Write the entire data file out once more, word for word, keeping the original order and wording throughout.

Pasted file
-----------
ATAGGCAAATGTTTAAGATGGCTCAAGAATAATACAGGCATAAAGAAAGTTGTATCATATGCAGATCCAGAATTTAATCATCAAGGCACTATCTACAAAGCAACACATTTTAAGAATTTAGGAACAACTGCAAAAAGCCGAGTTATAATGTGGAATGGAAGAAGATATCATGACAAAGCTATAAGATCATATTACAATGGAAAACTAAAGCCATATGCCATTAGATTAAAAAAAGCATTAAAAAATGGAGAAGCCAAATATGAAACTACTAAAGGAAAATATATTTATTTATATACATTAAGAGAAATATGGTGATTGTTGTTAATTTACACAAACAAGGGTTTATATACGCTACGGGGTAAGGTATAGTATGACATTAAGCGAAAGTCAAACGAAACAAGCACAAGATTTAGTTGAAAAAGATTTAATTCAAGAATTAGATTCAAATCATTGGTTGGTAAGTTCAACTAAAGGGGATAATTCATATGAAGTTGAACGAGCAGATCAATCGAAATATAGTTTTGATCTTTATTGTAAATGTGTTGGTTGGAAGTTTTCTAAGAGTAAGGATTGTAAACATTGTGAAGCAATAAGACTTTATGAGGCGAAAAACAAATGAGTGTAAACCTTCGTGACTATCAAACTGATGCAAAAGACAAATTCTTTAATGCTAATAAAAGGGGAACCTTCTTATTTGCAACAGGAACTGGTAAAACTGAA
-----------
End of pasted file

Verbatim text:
ATAGGCAAATGTTTAAGATGGCTCAAGAATAATACAGGCATAAAGAAAGTTGTATCATATGCAGATCCAGAATTTAATCATCAAGGCACTATCTACAAAGCAACACATTTTAAGAATTTAGGAACAACTGCAAAAAGCCGAGTTATAATGTGGAATGGAAGAAGATATCATGACAAAGCTATAAGATCATATTACAATGGAAAACTAAAGCCATATGCCATTAGATTAAAAAAAGCATTAAAAAATGGAGAAGCCAAATATGAAACTACTAAAGGAAAATATATTTATTTATATACATTAAGAGAAATATGGTGATTGTTGTTAATTTACACAAACAAGGGTTTATATACGCTACGGGGTAAGGTATAGTATGACATTAAGCGAAAGTCAAACGAAACAAGCACAAGATTTAGTTGAAAAAGATTTAATTCAAGAATTAGATTCAAATCATTGGTTGGTAAGTTCAACTAAAGGGGATAATTCATATGAAGTTGAACGAGCAGATCAATCGAAATATAGTTTTGATCTTTATTGTAAATGTGTTGGTTGGAAGTTTTCTAAGAGTAAGGATTGTAAACATTGTGAAGCAATAAGACTTTATGAGGCGAAAAACAAATGAGTGTAAACCTTCGTGACTATCAAACTGATGCAAAAGACAAATTCTTTAATGCTAATAAAAGGGGAACCTTCTTATTTGCAACAGGAACTGGTAAAACTGAA